The Hospitalisation

So then I was sitting there, in the psychiatric emergency room! What was happening, how did I end up here? I wasn’t alone, Little A was there. I couldn’t deal with the other patients waiting, so I focused on Little A. She was looking good, wearing a fur. She had the straightest back I had ever seen, as she was sitting there clutching her purse. She probably found it as unpleasant being there, as I did. There was a teenage girl who wasn’t feeling well. Her mother tried comforting her. I focused on Little A.

It became my turn. They drew my blood and measured my blood pressure. I was oblivious. The doctor asked a lot of questions, I heard myself speak, but I don’t know if I answered the right questions. I didn’t wanna be there! I wanted to go away, I didn’t care where, I just wanted to leave. Some snails were there. Not many, but enough. They were usually living in my fridge, but sometimes they got out. A porter came to take me to the ward. Little A came with me. We were in the living room waiting. I didn’t think it was possible, but Little A’s back seemed even straighter now. She was sitting on the couch, even though she was barely touching it. But she was there. She was there for me. I was touched and grateful.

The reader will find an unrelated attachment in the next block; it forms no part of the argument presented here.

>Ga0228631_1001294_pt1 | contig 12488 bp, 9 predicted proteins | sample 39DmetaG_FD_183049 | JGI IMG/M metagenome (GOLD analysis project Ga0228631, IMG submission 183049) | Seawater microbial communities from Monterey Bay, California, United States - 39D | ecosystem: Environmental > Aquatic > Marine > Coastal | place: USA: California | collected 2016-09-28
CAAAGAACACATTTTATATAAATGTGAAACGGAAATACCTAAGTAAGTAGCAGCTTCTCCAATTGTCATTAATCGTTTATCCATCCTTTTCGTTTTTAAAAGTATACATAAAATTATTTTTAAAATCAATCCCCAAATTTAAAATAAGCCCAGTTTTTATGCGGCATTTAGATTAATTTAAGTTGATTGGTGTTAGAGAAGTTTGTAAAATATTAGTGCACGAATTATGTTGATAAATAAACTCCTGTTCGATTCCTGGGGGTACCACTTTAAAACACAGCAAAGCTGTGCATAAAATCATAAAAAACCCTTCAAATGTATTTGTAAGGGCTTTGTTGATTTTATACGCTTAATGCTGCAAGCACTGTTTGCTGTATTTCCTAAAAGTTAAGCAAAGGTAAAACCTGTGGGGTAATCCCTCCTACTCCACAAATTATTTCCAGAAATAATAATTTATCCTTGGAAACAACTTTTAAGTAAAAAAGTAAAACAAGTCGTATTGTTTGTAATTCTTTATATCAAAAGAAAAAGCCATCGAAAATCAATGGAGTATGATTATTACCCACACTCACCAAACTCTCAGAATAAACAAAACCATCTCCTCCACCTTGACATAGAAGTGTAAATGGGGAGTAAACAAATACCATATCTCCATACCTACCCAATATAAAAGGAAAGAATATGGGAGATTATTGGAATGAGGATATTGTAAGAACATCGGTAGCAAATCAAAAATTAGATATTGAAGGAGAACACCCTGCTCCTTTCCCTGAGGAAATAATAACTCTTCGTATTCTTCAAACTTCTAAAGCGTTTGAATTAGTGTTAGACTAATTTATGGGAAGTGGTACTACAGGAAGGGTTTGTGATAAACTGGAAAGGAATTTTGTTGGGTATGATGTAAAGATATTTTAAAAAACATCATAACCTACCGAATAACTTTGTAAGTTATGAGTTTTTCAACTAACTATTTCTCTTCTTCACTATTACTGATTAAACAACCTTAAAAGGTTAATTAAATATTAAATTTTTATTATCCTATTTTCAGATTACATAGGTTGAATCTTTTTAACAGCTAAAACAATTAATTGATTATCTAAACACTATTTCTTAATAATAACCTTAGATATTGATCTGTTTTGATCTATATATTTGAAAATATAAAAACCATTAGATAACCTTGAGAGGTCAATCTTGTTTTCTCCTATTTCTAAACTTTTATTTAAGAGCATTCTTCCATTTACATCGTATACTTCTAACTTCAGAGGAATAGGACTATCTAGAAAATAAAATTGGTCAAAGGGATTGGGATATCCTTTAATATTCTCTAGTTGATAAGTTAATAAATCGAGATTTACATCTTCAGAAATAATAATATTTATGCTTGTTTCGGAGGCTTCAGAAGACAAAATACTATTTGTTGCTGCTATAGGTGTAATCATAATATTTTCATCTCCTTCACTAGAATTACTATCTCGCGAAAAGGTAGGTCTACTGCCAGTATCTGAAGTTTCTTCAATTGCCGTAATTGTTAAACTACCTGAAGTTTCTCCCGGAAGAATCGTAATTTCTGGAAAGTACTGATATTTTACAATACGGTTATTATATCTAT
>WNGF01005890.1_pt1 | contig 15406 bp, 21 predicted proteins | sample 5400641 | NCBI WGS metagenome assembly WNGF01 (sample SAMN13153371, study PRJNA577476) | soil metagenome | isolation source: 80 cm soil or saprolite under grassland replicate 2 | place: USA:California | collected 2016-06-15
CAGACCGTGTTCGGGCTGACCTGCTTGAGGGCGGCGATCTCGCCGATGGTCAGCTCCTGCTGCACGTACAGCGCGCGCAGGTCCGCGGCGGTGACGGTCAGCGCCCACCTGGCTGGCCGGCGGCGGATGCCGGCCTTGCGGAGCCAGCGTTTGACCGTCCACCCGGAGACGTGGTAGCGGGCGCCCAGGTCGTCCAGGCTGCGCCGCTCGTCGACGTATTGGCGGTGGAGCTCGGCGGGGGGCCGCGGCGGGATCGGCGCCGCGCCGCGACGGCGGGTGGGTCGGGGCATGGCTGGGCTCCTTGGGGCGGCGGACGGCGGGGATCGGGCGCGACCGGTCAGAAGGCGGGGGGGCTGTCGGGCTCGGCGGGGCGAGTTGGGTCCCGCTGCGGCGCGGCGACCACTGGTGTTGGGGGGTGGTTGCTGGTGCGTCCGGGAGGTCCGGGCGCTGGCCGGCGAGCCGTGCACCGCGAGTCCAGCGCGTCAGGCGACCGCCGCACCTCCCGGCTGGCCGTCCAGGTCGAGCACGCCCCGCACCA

I was shown to the room that I had to share with two other women. They were there, but didn’t introduce themselves. I didn’t care. I sat down on my bed. It had been difficult watching Little A leave without me, but she wasn’t allowed to stay. The doctor promised me, I only had to stay in this ward until there was room somewhere else. I went out for a smoke. There was a fence around the balcony. I was trapped and there were snails there. I smoked greedily and tried so hard to hold back my tears.

That night I didn’t sleep. The woman in the bed next to me was snoring so loudly that the walls were vibrating. However, that wasn’t why I couldn’t sleep. I was afraid. Afraid of what was happening to my brain, afraid of my surroundings and afraid of myself. I wasn’t sure I could do this. The next morning everything was just as horrible as it had been the night before. The ward was awful. Every wall had its own hideous colour. My eyes couldn’t find peace. The others looked at me. I could feel it, but I couldn’t cope. I wanted to go home, but I wasn’t allowed. You need peace and quiet, they said. Yes, I thought and missed my peaceful apartment with white walls.

After a few days, I was moved to a stress-ward, where I got my own room. Hallelujah! The colours were light and friendly and there were no fences. I was received with kindness, and I started talking to some of the others on the first day. Everything was gonna be alright.

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